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Ann D.

The Meaning of Jesus

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Wright implies that claiming, or believing implicitly, that one was the Messiah was not as outrageous as it may seem to us today, and that not realising this is the mistake many scholars make when they see material relating to Jesus' claims or beliefs about own identity and significance as being later developments reflecting early church beliefs.

This kind of throws a spanner in the works of the whole "Mad, bad or God" kind of apologetic stance, because the actual fact of Jesus' belief in his own Messiahship is not quite so notable in itself - it becomes "Mad, bad, God (or well-meaning-but-sadly-mistaken-1st-century-Jew)". Which is probably more true to the facts, but less convincing...

Not neccesarily. According to Wright's other works, the people at that time didn't attribute divinity with being the messiah.

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To be fair, this is one of Wright's more problematic aspects, as there are other points of Jesus' self-attestation in the Gospels that are claims to divinity, such as (most probably) the Son of Man references and much of the Gospel of John.

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I have finished this now. Has anyone ele? Is anyone still reading it? Should I bother posting some thoughts on it tomorrow, or has everyone else lost interest?

Matt

Please do--I'd be interested in hearing your thoughts.

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Ok then,

I've read a good deal of Wright's output, I was going to say most and then I remembered that infernal "for everyone series" which knocks me well well down (FWIW Wright is going to publish a one volume NT translation based on these once he's finishe the series - something that will become a must have for me). This was however the first serious piece of Borg, other than his introduction to the book "Q The Lost Gospel". Interspersed with this I also read Crossan's "The Essential Jesus" which I'll get around to blogging soon, and before I read any of those I read Geza Vermes' "Jesus the Jew".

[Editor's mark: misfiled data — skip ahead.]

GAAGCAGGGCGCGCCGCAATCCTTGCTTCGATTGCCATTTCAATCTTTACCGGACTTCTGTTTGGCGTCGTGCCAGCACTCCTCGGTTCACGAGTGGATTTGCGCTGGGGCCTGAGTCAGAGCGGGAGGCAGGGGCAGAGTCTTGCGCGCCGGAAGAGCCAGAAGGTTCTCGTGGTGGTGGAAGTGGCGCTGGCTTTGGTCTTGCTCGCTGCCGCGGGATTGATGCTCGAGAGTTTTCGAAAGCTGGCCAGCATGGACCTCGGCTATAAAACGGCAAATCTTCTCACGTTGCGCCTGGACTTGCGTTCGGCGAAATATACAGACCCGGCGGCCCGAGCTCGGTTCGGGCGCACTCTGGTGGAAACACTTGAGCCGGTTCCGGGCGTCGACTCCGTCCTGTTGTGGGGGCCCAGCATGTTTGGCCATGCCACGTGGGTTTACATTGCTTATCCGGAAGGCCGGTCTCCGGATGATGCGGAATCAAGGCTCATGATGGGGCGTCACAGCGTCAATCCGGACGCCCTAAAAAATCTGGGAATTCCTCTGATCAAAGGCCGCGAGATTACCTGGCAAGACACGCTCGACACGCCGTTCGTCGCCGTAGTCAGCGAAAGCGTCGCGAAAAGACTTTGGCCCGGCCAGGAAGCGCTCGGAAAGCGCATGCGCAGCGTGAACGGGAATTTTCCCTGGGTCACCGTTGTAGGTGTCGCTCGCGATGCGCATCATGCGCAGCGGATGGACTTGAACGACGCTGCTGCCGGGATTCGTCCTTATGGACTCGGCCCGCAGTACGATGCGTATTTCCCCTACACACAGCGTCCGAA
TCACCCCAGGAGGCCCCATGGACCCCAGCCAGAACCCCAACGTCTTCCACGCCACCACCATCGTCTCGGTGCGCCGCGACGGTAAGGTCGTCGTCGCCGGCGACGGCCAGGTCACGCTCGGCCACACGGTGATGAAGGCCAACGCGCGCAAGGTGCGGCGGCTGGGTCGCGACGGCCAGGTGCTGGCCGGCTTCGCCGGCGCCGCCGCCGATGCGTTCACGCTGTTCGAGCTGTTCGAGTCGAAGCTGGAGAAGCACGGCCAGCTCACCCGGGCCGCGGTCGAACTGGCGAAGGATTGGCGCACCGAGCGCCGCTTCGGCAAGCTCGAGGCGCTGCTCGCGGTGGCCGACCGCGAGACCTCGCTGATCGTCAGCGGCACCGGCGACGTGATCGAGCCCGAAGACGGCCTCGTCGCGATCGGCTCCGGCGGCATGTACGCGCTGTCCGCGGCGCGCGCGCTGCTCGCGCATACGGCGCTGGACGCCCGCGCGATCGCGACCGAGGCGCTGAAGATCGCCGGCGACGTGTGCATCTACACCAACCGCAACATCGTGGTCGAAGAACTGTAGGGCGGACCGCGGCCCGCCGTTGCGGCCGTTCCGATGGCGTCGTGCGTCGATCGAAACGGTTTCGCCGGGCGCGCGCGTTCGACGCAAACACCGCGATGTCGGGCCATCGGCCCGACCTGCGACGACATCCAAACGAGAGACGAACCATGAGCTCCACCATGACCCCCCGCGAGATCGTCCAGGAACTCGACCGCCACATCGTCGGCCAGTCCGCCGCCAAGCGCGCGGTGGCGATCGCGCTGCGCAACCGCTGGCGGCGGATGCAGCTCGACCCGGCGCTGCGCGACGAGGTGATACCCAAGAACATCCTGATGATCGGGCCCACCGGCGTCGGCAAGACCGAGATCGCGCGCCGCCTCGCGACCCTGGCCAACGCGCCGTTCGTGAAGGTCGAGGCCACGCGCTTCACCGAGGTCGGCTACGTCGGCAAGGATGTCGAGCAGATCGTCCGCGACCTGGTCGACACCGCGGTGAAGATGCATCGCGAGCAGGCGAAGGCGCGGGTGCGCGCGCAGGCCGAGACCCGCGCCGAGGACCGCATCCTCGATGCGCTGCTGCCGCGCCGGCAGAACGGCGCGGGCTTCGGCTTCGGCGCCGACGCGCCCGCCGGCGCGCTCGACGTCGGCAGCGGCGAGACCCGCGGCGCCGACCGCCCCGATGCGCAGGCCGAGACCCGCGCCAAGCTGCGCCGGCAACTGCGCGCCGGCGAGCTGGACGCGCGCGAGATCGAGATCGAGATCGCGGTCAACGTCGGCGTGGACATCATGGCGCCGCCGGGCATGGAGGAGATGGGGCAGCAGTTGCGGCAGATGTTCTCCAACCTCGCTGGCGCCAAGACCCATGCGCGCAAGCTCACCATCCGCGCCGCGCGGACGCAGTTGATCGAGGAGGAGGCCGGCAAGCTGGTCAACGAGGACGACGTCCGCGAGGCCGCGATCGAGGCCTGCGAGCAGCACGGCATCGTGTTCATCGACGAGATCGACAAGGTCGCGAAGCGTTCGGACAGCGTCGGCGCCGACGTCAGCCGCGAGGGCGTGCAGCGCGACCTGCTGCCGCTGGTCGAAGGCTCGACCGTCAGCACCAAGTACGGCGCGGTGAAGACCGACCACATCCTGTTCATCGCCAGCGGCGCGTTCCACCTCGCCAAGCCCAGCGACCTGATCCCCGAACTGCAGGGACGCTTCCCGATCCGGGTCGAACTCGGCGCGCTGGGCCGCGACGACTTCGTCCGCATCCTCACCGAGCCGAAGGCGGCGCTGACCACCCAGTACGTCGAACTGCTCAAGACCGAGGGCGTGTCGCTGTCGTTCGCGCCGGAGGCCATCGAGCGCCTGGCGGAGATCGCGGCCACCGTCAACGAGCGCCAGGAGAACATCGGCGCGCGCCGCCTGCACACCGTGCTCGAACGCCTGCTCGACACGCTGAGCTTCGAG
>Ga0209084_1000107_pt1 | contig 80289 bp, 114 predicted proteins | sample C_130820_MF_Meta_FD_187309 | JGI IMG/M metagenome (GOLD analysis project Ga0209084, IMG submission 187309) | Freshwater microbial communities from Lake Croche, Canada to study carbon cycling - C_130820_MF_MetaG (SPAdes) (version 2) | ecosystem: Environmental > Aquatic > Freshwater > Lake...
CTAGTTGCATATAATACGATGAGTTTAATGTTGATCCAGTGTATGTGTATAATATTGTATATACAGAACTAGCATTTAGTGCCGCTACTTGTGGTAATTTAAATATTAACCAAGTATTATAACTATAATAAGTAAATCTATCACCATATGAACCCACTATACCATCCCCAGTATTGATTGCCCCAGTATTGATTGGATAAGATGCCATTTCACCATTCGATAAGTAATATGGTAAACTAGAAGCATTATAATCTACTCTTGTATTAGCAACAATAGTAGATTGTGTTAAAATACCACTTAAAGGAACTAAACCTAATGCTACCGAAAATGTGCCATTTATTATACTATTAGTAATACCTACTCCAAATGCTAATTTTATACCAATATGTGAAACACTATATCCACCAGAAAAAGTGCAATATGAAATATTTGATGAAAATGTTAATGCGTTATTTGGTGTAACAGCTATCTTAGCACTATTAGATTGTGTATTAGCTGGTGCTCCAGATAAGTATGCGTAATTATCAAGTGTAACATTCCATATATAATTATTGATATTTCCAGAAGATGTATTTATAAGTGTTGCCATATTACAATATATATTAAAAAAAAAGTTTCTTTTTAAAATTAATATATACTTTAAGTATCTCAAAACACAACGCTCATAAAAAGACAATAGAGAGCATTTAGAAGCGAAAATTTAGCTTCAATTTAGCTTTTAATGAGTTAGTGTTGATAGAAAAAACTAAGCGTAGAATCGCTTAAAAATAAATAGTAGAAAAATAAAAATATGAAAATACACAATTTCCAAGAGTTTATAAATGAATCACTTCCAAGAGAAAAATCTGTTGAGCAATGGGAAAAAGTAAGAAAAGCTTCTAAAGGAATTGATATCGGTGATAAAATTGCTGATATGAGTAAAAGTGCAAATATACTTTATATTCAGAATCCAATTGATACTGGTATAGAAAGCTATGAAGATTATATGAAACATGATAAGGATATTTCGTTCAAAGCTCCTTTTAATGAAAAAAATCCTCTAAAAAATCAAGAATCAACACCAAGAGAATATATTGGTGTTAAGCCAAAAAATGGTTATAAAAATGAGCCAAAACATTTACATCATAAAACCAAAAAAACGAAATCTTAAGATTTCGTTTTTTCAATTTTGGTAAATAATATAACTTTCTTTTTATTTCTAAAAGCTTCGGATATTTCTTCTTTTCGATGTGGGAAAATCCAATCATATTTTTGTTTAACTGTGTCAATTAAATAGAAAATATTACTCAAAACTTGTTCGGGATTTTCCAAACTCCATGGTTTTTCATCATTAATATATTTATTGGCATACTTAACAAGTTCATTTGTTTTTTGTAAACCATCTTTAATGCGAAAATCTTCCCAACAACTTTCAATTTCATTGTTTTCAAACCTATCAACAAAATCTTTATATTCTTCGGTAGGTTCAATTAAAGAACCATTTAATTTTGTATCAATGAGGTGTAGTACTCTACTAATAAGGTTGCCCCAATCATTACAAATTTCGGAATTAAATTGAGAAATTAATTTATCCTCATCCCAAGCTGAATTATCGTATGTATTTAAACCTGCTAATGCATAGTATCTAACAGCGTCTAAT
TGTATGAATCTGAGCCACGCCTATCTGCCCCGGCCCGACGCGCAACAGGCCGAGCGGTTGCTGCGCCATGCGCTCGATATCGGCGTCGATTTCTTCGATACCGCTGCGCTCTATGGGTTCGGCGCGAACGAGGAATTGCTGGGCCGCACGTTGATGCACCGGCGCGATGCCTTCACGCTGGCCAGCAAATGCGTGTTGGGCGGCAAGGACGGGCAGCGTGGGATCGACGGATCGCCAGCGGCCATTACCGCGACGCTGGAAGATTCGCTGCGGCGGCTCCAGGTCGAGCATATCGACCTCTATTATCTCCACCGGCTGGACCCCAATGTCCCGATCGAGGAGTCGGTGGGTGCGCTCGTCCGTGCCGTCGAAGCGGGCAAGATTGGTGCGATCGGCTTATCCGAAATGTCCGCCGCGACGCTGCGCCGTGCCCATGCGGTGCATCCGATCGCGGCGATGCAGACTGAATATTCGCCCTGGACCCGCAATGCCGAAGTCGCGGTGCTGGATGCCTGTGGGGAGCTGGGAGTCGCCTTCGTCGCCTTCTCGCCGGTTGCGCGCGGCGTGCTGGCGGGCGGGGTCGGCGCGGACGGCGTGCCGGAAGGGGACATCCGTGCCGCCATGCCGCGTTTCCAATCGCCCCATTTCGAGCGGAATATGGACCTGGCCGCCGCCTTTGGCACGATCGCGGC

So to be honest I'm pretty immersed in the debate, a bit lost and more than likely to misattribute stuff as it's alla bit of a blur.

Going into this, I'd thought myself as in broad agreement with Wright, generally speaking, and certainly the designation of him as a traditionalist is not the most helpful (although when is that ever acccurate - it's soon going to denote for me "a position which someone is trying to bolster by championing its antiquity, but is really not that old, it just seems it"), but having read it, I'm certainly part way between the two. Perhaps not halfway - I'm still closer to Wright than Borg - but there were times I agreed more with Borg.

Ultimately though I found this frustrating. I think this peaked in the midst of the nativity story section. Basically most of Wright's chapters would go along the lines of him squeezing the data into his working hypothesis, or rather reinterpreting it for more conservative Christians, and challenging more liberal / modernist thinkers about their stances.

Borg on the other hand seemed to generally revolve around what he didn't believe. Whilst his final chapter was very good, it felt like much of his contribution was saying "I don't really believe this, and I'm not really sure about that". On the one hand you have to admire his honesty - he isn't worried about getting a bad name for his disbelief (although gievn the circles he moves in he is perhaps more likely to get a bad name for his belief!) and is happy to say "I don't know" whereas Wright seems under a pressure to convince everyone, and to have all the answers. That's probably because he has a brain the size of a planet, but there you have it.

Being caught in the middle, and perhaps slightly because this wasn't really new ground, I found it all rather frustrating. Take that Nativity chapter. Borg basically says well I can't really believe this., and I'm not really sure about that", but basically never really deals with the fact that people in the first century knew where babies came from, and could certainly be sceptical about a supposed virgin claiming she alone held a unique method of getting pregnant.